Scientists have discovered a new organ: a set of salivary glands located deep in the upper throat.
This region of the nasopharynx – behind nose – was not considered to receive anything other than microscopic, diffuse, salivary glands; but the newly discovered kit is about 1.5 inches (3.9 centimeters) long on average. Because of their location on a piece of cartilage called the torus tubarius, the discoverers of these new glands called them the tubal salivary glands. The glands are likely to lubricate and moisturize the upper throat behind the nose and mouth, researchers wrote online on September 23 in the journal Radiation therapy and oncology.
The discovery is accidental. Researchers from the Dutch Cancer Institute use a combination of CT scan and positron emission tomography (PET), called PSMA PET-CT for examination prostate cancer. When scanning with PSMA PET-CT, doctors inject a radioactive “tracer”
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PSMA PET-CT scanning is also very good for detecting salivary gland tissues, which are also high in PSMA. So far, there have been three known salivary glands in humans: one under the tongue, one under the jaw and one in the back of the jaw, behind the cheek. Beyond them, perhaps a thousand microscopic salivary glands are scattered throughout the mucous membranes of the throat and mouth, co-authored by the study and the Dutch Cancer Institute Wuter Vogel. said in a statement.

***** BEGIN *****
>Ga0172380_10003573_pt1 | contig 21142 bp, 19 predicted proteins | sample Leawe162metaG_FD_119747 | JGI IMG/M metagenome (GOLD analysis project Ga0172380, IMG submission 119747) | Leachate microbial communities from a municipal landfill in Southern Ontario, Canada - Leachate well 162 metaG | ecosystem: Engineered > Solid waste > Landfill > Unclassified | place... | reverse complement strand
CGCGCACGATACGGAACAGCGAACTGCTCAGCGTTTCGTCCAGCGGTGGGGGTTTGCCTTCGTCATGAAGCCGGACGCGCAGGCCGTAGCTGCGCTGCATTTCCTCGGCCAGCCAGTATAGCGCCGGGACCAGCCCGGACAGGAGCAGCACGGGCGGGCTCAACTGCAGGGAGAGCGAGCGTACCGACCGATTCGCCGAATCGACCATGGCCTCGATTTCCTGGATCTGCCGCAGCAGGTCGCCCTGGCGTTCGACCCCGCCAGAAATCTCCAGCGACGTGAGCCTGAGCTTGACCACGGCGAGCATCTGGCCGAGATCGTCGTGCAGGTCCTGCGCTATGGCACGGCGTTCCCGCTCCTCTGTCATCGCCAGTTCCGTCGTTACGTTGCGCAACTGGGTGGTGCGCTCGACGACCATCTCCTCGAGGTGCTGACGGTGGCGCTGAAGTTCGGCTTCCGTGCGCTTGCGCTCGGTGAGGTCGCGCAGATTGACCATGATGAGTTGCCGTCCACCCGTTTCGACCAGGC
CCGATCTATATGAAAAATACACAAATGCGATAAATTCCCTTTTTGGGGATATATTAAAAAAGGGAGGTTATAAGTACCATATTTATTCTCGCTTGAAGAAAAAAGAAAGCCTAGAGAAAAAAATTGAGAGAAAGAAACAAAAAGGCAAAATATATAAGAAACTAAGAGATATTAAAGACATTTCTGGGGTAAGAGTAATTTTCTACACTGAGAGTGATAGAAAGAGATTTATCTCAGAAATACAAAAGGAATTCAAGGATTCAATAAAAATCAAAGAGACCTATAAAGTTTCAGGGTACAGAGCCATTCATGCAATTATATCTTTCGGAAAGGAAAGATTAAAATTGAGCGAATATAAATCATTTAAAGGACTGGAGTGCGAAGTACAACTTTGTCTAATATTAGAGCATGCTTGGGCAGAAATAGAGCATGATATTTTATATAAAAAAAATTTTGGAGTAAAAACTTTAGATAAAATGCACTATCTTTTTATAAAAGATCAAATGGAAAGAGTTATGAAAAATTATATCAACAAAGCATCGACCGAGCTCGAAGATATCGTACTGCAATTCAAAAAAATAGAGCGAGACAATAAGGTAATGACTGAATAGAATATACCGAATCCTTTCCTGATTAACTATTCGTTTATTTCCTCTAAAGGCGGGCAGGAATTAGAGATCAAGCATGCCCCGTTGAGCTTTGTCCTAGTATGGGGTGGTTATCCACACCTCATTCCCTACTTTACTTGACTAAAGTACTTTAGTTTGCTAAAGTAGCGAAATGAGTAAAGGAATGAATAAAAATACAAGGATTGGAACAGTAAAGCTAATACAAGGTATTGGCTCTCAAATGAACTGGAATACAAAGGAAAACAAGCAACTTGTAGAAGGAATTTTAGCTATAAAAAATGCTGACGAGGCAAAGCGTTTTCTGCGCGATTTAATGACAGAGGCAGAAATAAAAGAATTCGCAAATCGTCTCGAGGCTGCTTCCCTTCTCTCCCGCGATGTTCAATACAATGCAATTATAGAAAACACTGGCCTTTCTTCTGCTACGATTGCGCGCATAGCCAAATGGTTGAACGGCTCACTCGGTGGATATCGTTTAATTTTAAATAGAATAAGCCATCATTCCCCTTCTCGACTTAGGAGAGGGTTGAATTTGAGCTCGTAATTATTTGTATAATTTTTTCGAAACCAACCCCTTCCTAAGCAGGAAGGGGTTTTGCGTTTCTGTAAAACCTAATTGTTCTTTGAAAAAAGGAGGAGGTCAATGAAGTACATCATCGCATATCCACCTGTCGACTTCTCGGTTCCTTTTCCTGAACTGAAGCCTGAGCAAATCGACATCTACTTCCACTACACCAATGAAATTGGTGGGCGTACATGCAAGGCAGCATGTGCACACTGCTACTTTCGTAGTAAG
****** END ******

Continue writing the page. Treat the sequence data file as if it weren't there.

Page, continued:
“So, imagine our surprise when we found them,” Vogel said.
To confirm the discovery, Vogel and colleagues photographed 100 patients (99 of them men due to a focus on prostate cancer) and found that they all had newly discovered glands. They also dissected this region of the nasopharynx from two corpses of Human body donor program and found that the newly discovered region consisted of mucosal tissue and ducts draining into the nasopharynx.
The discovery may be important in the treatment of cancer. Doctors who use radiation to the head and neck to treat cancer are trying to avoid irradiating the salivary glands, Vogel said, because damage to those glands can affect quality of life.
“Patients may have problems eating, swallowing or speaking, which can be a real burden,” he said.
But since no one knew about the tubal salivary glands, no one tried to avoid the radiation in that region. The researchers studied records from more than 700 cancer patients treated at the University Medical Center Groningen and found that the more radiation patients received in the area of the unknown glands, the more side effects they reported from their treatment. Thus, the new discovery may lead to fewer side effects in cancer patients.
“Our next step is to figure out how best to spare these new glands and in which patients,” Vogel said. “If we can do that, patients can get fewer side effects, which will benefit their overall quality of life after treatment.”
Originally published in Live Science.